Jolie's Bento Central

Jolie Josephson is not a gourmet and doesn't pretend to be. Her recipe is simple — meat, rice, sauce.

I was first introduced to Josephson and her bento bowls a few years back when I was working on a column about curbside dining. Ever since, my editor and I have made regular trips to the large, chrome-plated stand, just a five-minute walk from the Mail Tribune office.

Josephson first opened her cart on the corner of Eighth Street and Central Avenue, but as her preparation methods did not conform to Medford's food-cart codes, she was forced to move. Josephson rented a more visible space on the corner of Main Street and Riverside Avenue, where she was open weekday afternoons and weekend nights, thus targeting her largest demographics: downtown businessfolk and bar-hoppers.

After two-and-a-half years of battling the elements and the smoke, Josephson had outgrown the cart and, even with two barbecues, could not keep up with demand. She credits her success to the visibility, the aroma of meat on the grill, her co-workers' personalities and the drunken munchies.

At the end of August, she moved her business — Jolie's Bento Central — into an empty space about 100 feet west.

The restaurant is now open from 10:30 a.m. to 7 p.m. Monday through Friday and from 11:30 to 6 Saturday. Josephson says she will continue to operate her food cart from 9:30 p.m. to about 3 a.m. Friday and Saturday. She says the late-night crowds are too entertaining to give up.

Last week, my editor and I headed over to check out the new space. Josephson is still in the process of moving in but, with a little paint and some light fixtures, has transformed the former consignment clothing shop into a trendy, albeit rather bare, downtown cafe.

Josephson says the menu board is being framed, and they are still looking for art for the walls. She also is planning to hang a community corkboard where customers can post fun, family photos.

In addition to her tried-and-true chicken and steak bentos, Bento Central now also offers four wraps and several bento variations.

Chicken bento ($6.25) is my usual. Josephson marinates the chicken and steak in her husband's secret, soy-based sauce for one to four days before grilling it. The chicken is tender with golden grill marks and sometimes crispy, blackened edges. Josephson chops the meat into bite-sized pieces and heaps it onto a mound of sticky white rice that she prepares with coconut milk. Patrons then can dress bentos with sauces of their choosing. There's soy, teriyaki and, my personal favorite, sweet chili.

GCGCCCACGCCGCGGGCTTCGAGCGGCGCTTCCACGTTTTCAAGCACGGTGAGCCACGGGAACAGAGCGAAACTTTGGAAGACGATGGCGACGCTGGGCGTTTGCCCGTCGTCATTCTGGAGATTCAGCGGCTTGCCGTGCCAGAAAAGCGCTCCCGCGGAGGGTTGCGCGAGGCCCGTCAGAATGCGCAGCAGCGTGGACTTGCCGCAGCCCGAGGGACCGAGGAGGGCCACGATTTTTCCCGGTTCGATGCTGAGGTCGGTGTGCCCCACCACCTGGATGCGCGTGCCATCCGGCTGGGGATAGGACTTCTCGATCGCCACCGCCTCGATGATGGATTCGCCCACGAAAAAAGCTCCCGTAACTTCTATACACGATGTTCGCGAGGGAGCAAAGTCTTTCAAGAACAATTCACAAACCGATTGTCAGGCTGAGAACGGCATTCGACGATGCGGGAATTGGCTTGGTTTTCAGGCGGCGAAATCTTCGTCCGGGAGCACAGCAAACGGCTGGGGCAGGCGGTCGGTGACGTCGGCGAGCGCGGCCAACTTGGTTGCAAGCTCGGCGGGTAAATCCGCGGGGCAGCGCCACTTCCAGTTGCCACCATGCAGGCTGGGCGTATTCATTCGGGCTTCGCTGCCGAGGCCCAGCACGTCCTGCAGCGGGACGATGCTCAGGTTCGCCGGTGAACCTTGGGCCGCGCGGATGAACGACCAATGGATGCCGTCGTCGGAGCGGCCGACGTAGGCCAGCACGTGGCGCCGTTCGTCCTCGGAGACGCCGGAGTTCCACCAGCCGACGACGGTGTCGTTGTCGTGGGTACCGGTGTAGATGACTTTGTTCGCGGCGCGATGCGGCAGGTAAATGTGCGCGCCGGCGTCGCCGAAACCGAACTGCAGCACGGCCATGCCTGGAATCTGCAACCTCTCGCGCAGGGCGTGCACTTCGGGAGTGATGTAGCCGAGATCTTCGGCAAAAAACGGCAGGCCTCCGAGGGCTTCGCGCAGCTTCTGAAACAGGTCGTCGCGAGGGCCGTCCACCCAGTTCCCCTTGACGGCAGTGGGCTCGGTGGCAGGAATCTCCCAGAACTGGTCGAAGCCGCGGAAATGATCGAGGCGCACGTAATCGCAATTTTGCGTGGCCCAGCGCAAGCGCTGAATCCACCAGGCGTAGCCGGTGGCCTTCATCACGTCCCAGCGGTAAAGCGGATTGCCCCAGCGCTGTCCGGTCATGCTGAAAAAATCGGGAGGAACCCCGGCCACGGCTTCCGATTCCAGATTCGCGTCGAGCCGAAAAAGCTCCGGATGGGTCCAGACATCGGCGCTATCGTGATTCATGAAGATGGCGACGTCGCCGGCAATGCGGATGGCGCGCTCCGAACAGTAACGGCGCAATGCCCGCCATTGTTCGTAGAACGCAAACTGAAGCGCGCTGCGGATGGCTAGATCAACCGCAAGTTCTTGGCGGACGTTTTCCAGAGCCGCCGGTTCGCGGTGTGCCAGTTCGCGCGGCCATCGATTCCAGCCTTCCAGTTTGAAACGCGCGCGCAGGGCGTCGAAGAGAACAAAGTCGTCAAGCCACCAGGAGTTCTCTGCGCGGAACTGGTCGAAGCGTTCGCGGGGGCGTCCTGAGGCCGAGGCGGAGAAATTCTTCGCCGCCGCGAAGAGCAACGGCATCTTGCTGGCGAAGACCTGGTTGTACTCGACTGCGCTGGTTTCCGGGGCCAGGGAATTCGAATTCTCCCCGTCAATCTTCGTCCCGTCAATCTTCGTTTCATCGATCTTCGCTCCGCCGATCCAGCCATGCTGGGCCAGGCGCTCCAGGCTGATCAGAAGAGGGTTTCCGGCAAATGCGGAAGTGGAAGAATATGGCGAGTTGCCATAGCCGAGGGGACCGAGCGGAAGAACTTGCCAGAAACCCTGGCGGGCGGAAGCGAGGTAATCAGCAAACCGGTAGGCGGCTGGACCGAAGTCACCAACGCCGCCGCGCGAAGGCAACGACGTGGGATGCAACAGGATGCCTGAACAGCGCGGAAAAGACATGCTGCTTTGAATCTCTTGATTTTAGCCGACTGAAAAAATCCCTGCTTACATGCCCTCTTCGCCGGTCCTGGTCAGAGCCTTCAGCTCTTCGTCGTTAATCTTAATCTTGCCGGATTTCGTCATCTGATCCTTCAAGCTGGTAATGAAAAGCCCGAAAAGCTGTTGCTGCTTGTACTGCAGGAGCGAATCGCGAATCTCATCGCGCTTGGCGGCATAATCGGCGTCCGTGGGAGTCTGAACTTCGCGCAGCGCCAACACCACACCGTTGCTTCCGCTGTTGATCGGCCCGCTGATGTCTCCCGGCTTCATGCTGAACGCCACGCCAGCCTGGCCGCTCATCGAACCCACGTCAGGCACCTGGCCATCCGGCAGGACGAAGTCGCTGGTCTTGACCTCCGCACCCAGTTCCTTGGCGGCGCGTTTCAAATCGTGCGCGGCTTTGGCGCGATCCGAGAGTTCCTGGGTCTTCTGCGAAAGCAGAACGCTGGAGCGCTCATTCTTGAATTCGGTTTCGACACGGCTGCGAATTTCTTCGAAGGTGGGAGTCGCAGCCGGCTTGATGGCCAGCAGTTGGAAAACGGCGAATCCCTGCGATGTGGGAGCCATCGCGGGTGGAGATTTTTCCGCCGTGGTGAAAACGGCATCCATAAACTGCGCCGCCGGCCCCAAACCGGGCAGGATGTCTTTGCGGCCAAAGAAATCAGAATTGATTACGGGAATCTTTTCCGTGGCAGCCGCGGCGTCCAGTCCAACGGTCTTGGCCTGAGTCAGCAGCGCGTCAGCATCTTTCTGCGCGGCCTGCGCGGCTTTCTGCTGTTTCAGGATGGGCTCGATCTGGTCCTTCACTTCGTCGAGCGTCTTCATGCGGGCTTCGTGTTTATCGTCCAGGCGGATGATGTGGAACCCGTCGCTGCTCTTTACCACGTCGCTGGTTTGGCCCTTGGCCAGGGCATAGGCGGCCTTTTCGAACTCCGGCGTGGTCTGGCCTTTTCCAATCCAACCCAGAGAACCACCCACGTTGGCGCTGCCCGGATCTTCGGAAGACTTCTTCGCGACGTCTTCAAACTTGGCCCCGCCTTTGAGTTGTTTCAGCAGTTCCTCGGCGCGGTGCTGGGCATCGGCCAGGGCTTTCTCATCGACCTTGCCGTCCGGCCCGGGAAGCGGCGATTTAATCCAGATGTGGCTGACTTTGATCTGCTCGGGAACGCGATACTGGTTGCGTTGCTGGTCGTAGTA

While traditional Japanese bentos are simply protein and rice on the go, the barbecue definitely gives Josephson's bentos an American flavor. Bentos are perfect for takeout but now can be ordered in shallow, ceramic dishes for dining in. Bentos are served on white or brown (50 cents extra) rice or noodles.

My editor ordered the noodles and, while she liked the option, said she still would prefer the rice. Josephson says their secret marinade also is added to the noodles so the soy flavor permeates the entire dish.

At Josephson's recommendation, I ordered the avocado, turkey and bacon wrap ($7.25) on a sun-dried tomato tortilla. Other wraps include turkey, cranberry and cream cheese ($6.50) and tuna and melted cheese ($6.50). Wraps are served on your choice of sun-dried tomato, jalapeno-cheddar or herb tortillas.

The pulled turkey was actually so tender and moist that I mistook it for chicken. Along with the turkey, there were pieces of bacon, tomato, lettuce, slices of avocado, onion and cheese bathed in ranch dressing and barbecue sauce. At first, I was skeptical of this combination but, after trying it, decided it was a good pairing.

Vegetables and tofu also are welcome additions to the restaurant's bento fare. On a separate occasion, I tried a chicken-and-vegetable bento and soon recognized the vegetable combination as Costco's stir-fry mix. While I appreciate the color and variety of this mix, the vegetables seemed a tad soggy.

Chips, side salads or pasta with feta, artichokes, olives and bow-tie noodles can be tacked onto any entree for $1.25 or for $2 with a drink.

I'm glad to see Josephson moving up in the world, but I'm also glad to see her bento hasn't changed.

— Teresa Thomas

Share This Story